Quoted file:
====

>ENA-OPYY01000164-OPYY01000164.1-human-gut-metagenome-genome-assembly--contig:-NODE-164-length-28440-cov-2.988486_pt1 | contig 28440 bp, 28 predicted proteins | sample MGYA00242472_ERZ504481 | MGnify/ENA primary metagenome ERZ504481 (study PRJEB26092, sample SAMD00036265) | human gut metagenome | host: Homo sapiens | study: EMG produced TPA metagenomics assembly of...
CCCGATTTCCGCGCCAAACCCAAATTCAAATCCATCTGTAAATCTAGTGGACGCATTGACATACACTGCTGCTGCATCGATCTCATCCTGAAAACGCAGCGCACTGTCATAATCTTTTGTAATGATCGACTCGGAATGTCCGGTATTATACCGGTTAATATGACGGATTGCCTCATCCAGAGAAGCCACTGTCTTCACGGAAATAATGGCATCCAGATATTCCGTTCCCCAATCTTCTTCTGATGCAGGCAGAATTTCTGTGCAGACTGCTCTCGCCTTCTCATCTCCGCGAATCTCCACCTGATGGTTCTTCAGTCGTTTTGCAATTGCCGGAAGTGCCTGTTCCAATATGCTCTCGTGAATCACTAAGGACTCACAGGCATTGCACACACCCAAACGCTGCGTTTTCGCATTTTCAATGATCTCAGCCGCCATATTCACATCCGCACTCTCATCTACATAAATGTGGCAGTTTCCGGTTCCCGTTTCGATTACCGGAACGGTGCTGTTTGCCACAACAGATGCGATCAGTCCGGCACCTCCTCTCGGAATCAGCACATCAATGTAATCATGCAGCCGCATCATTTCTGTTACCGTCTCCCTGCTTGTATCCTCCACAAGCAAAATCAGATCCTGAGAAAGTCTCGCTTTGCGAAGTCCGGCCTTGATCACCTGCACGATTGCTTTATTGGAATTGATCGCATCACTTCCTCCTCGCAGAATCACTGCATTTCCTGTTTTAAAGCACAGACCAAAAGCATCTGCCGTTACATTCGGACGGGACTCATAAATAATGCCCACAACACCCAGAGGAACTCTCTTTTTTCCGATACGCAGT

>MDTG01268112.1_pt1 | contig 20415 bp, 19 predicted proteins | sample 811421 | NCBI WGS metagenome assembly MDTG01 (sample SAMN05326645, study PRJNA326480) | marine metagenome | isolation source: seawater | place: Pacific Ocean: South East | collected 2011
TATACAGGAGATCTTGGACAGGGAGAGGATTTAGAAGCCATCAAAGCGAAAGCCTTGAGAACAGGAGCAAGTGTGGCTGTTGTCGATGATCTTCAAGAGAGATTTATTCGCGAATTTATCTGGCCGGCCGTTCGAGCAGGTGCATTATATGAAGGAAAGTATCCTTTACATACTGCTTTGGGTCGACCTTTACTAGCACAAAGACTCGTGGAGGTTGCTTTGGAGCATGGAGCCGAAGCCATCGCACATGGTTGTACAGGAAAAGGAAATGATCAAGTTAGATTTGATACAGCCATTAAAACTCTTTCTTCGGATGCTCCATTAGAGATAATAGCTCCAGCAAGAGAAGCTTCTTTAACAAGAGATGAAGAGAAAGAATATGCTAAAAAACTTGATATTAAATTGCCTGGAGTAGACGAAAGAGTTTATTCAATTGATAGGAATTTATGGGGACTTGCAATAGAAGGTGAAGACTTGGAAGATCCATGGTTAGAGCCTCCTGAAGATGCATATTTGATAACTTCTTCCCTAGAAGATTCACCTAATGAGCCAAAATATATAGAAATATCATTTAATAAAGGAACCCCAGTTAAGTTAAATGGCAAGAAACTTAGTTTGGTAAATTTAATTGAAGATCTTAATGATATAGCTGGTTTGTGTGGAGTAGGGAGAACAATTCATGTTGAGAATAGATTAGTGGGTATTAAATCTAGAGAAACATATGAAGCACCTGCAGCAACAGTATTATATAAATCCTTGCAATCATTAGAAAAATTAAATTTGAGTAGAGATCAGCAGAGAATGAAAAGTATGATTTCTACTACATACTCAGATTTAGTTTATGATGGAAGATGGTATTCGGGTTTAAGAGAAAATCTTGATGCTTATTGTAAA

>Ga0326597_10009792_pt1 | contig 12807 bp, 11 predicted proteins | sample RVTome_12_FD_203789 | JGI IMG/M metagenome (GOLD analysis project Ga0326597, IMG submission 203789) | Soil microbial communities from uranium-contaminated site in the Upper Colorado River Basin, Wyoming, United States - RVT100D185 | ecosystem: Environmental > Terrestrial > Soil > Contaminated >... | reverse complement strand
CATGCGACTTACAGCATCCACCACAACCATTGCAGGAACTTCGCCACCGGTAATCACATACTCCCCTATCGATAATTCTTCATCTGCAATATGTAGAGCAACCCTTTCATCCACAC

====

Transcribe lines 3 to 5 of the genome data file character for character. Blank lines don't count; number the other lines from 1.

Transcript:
>MDTG01268112.1_pt1 | contig 20415 bp, 19 predicted proteins | sample 811421 | NCBI WGS metagenome assembly MDTG01 (sample SAMN05326645, study PRJNA326480) | marine metagenome | isolation source: seawater | place: Pacific Ocean: South East | collected 2011
TATACAGGAGATCTTGGACAGGGAGAGGATTTAGAAGCCATCAAAGCGAAAGCCTTGAGAACAGGAGCAAGTGTGGCTGTTGTCGATGATCTTCAAGAGAGATTTATTCGCGAATTTATCTGGCCGGCCGTTCGAGCAGGTGCATTATATGAAGGAAAGTATCCTTTACATACTGCTTTGGGTCGACCTTTACTAGCACAAAGACTCGTGGAGGTTGCTTTGGAGCATGGAGCCGAAGCCATCGCACATGGTTGTACAGGAAAAGGAAATGATCAAGTTAGATTTGATACAGCCATTAAAACTCTTTCTTCGGATGCTCCATTAGAGATAATAGCTCCAGCAAGAGAAGCTTCTTTAACAAGAGATGAAGAGAAAGAATATGCTAAAAAACTTGATATTAAATTGCCTGGAGTAGACGAAAGAGTTTATTCAATTGATAGGAATTTATGGGGACTTGCAATAGAAGGTGAAGACTTGGAAGATCCATGGTTAGAGCCTCCTGAAGATGCATATTTGATAACTTCTTCCCTAGAAGATTCACCTAATGAGCCAAAATATATAGAAATATCATTTAATAAAGGAACCCCAGTTAAGTTAAATGGCAAGAAACTTAGTTTGGTAAATTTAATTGAAGATCTTAATGATATAGCTGGTTTGTGTGGAGTAGGGAGAACAATTCATGTTGAGAATAGATTAGTGGGTATTAAATCTAGAGAAACATATGAAGCACCTGCAGCAACAGTATTATATAAATCCTTGCAATCATTAGAAAAATTAAATTTGAGTAGAGATCAGCAGAGAATGAAAAGTATGATTTCTACTACATACTCAGATTTAGTTTATGATGGAAGATGGTATTCGGGTTTAAGAGAAAATCTTGATGCTTATTGTAAA

>Ga0326597_10009792_pt1 | contig 12807 bp, 11 predicted proteins | sample RVTome_12_FD_203789 | JGI IMG/M metagenome (GOLD analysis project Ga0326597, IMG submission 203789) | Soil microbial communities from uranium-contaminated site in the Upper Colorado River Basin, Wyoming, United States - RVT100D185 | ecosystem: Environmental > Terrestrial > Soil > Contaminated >... | reverse complement strand